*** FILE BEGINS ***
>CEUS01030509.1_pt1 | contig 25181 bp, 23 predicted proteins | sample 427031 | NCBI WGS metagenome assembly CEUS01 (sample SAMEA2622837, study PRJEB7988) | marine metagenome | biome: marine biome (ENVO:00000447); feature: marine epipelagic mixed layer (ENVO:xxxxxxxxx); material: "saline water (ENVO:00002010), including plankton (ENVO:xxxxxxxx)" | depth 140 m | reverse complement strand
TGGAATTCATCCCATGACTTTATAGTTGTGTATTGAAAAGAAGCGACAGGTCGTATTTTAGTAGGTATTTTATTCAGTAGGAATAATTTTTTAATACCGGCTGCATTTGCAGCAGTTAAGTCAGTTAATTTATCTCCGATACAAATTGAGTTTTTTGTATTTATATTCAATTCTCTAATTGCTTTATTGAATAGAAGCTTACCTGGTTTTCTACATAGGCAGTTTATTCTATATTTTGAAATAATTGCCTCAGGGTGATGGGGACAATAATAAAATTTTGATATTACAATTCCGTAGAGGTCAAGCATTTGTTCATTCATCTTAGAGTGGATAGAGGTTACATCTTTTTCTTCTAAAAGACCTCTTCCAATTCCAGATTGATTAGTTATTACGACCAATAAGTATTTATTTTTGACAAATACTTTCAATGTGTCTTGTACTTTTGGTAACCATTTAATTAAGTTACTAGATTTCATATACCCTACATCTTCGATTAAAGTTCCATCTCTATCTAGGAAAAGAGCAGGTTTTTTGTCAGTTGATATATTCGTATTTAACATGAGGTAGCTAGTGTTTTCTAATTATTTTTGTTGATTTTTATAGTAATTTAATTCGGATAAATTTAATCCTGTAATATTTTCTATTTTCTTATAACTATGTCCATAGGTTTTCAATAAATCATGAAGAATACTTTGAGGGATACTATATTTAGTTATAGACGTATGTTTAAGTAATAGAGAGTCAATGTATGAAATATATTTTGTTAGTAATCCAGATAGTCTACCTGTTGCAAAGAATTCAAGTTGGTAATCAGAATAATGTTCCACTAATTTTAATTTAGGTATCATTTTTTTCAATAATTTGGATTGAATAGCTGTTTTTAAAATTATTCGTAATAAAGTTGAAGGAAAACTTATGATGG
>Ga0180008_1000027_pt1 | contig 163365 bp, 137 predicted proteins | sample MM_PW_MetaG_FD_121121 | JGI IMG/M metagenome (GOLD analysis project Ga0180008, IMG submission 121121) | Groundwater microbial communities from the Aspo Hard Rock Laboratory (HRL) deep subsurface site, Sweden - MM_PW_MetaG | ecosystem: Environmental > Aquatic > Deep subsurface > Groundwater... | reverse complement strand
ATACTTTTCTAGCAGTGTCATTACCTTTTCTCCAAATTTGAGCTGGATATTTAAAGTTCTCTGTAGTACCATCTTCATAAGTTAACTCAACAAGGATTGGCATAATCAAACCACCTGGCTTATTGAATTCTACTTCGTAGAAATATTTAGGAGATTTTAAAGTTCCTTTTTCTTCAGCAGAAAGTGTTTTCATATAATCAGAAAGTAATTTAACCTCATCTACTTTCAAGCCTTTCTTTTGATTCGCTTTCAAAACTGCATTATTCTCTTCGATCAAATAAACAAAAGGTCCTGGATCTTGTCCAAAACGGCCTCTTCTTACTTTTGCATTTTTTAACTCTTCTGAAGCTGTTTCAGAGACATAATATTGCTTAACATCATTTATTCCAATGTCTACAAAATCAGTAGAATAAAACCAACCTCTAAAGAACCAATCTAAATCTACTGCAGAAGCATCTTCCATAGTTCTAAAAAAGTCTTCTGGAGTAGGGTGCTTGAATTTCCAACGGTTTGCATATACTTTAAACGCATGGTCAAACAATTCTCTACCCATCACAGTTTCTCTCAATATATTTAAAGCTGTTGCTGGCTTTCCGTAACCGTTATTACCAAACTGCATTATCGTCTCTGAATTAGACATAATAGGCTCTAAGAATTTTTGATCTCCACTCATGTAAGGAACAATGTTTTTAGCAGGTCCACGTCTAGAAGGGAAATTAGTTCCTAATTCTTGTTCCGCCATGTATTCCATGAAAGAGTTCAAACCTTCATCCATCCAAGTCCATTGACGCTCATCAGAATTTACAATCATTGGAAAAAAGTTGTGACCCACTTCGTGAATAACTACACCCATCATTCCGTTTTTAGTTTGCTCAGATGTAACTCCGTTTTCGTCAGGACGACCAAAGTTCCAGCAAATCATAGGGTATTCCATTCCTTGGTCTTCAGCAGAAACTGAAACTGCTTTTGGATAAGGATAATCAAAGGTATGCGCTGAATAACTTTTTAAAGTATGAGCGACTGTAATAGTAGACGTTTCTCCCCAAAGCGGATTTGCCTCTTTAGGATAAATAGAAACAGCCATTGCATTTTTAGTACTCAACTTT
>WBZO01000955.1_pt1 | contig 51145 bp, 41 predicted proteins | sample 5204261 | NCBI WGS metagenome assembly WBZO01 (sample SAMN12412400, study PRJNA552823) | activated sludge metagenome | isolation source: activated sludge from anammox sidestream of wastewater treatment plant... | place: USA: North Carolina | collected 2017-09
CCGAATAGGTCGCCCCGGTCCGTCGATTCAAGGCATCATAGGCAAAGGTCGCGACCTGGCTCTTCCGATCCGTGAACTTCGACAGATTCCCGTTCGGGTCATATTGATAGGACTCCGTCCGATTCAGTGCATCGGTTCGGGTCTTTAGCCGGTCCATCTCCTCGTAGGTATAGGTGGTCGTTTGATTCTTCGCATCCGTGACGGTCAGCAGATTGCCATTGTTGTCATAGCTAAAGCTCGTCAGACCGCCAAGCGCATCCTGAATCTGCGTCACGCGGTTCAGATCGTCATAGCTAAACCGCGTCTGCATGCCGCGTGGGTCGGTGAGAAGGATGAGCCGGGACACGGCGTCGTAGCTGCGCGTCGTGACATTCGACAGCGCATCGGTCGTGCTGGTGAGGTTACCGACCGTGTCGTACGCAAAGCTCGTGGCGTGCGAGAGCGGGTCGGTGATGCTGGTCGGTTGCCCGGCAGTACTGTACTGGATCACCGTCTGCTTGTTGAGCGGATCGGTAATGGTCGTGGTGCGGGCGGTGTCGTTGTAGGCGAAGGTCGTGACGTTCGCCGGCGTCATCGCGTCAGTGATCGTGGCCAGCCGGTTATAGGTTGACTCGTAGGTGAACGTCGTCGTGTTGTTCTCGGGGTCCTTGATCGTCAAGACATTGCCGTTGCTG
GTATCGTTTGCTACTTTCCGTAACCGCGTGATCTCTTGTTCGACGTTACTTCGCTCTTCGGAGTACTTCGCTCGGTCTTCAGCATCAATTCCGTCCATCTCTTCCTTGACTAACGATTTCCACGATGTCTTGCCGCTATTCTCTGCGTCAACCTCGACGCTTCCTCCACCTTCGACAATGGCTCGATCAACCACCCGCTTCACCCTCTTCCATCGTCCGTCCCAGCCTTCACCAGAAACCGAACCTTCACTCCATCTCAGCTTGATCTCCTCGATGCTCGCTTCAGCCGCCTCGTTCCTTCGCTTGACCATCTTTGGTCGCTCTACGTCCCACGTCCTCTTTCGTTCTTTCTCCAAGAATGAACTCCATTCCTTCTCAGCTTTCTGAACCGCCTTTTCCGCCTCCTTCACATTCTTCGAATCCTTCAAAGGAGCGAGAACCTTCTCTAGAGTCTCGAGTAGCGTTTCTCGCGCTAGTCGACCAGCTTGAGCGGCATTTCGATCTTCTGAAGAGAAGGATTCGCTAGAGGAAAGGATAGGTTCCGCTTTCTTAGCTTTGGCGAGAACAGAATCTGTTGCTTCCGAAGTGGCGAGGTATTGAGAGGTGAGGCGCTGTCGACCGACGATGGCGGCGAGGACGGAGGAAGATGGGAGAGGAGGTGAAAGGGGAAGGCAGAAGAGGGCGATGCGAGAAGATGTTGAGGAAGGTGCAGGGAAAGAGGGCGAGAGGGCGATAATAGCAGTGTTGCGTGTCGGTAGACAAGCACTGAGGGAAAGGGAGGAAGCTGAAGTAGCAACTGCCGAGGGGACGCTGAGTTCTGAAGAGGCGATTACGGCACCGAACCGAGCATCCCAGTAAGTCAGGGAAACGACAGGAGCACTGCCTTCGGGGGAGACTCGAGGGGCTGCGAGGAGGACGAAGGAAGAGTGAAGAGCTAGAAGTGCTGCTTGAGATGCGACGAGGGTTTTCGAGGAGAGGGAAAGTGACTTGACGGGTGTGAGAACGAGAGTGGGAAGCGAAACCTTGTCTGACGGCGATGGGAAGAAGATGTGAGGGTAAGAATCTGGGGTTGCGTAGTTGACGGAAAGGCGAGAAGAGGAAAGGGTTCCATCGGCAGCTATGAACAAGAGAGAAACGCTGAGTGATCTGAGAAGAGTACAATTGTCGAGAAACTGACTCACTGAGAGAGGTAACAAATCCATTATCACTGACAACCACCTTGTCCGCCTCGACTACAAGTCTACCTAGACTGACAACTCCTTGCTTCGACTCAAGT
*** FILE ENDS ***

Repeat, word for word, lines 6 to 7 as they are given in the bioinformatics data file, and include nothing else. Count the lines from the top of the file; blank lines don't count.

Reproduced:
CCGAATAGGTCGCCCCGGTCCGTCGATTCAAGGCATCATAGGCAAAGGTCGCGACCTGGCTCTTCCGATCCGTGAACTTCGACAGATTCCCGTTCGGGTCATATTGATAGGACTCCGTCCGATTCAGTGCATCGGTTCGGGTCTTTAGCCGGTCCATCTCCTCGTAGGTATAGGTGGTCGTTTGATTCTTCGCATCCGTGACGGTCAGCAGATTGCCATTGTTGTCATAGCTAAAGCTCGTCAGACCGCCAAGCGCATCCTGAATCTGCGTCACGCGGTTCAGATCGTCATAGCTAAACCGCGTCTGCATGCCGCGTGGGTCGGTGAGAAGGATGAGCCGGGACACGGCGTCGTAGCTGCGCGTCGTGACATTCGACAGCGCATCGGTCGTGCTGGTGAGGTTACCGACCGTGTCGTACGCAAAGCTCGTGGCGTGCGAGAGCGGGTCGGTGATGCTGGTCGGTTGCCCGGCAGTACTGTACTGGATCACCGTCTGCTTGTTGAGCGGATCGGTAATGGTCGTGGTGCGGGCGGTGTCGTTGTAGGCGAAGGTCGTGACGTTCGCCGGCGTCATCGCGTCAGTGATCGTGGCCAGCCGGTTATAGGTTGACTCGTAGGTGAACGTCGTCGTGTTGTTCTCGGGGTCCTTGATCGTCAAGACATTGCCGTTGCTG
GTATCGTTTGCTACTTTCCGTAACCGCGTGATCTCTTGTTCGACGTTACTTCGCTCTTCGGAGTACTTCGCTCGGTCTTCAGCATCAATTCCGTCCATCTCTTCCTTGACTAACGATTTCCACGATGTCTTGCCGCTATTCTCTGCGTCAACCTCGACGCTTCCTCCACCTTCGACAATGGCTCGATCAACCACCCGCTTCACCCTCTTCCATCGTCCGTCCCAGCCTTCACCAGAAACCGAACCTTCACTCCATCTCAGCTTGATCTCCTCGATGCTCGCTTCAGCCGCCTCGTTCCTTCGCTTGACCATCTTTGGTCGCTCTACGTCCCACGTCCTCTTTCGTTCTTTCTCCAAGAATGAACTCCATTCCTTCTCAGCTTTCTGAACCGCCTTTTCCGCCTCCTTCACATTCTTCGAATCCTTCAAAGGAGCGAGAACCTTCTCTAGAGTCTCGAGTAGCGTTTCTCGCGCTAGTCGACCAGCTTGAGCGGCATTTCGATCTTCTGAAGAGAAGGATTCGCTAGAGGAAAGGATAGGTTCCGCTTTCTTAGCTTTGGCGAGAACAGAATCTGTTGCTTCCGAAGTGGCGAGGTATTGAGAGGTGAGGCGCTGTCGACCGACGATGGCGGCGAGGACGGAGGAAGATGGGAGAGGAGGTGAAAGGGGAAGGCAGAAGAGGGCGATGCGAGAAGATGTTGAGGAAGGTGCAGGGAAAGAGGGCGAGAGGGCGATAATAGCAGTGTTGCGTGTCGGTAGACAAGCACTGAGGGAAAGGGAGGAAGCTGAAGTAGCAACTGCCGAGGGGACGCTGAGTTCTGAAGAGGCGATTACGGCACCGAACCGAGCATCCCAGTAAGTCAGGGAAACGACAGGAGCACTGCCTTCGGGGGAGACTCGAGGGGCTGCGAGGAGGACGAAGGAAGAGTGAAGAGCTAGAAGTGCTGCTTGAGATGCGACGAGGGTTTTCGAGGAGAGGGAAAGTGACTTGACGGGTGTGAGAACGAGAGTGGGAAGCGAAACCTTGTCTGACGGCGATGGGAAGAAGATGTGAGGGTAAGAATCTGGGGTTGCGTAGTTGACGGAAAGGCGAGAAGAGGAAAGGGTTCCATCGGCAGCTATGAACAAGAGAGAAACGCTGAGTGATCTGAGAAGAGTACAATTGTCGAGAAACTGACTCACTGAGAGAGGTAACAAATCCATTATCACTGACAACCACCTTGTCCGCCTCGACTACAAGTCTACCTAGACTGACAACTCCTTGCTTCGACTCAAGT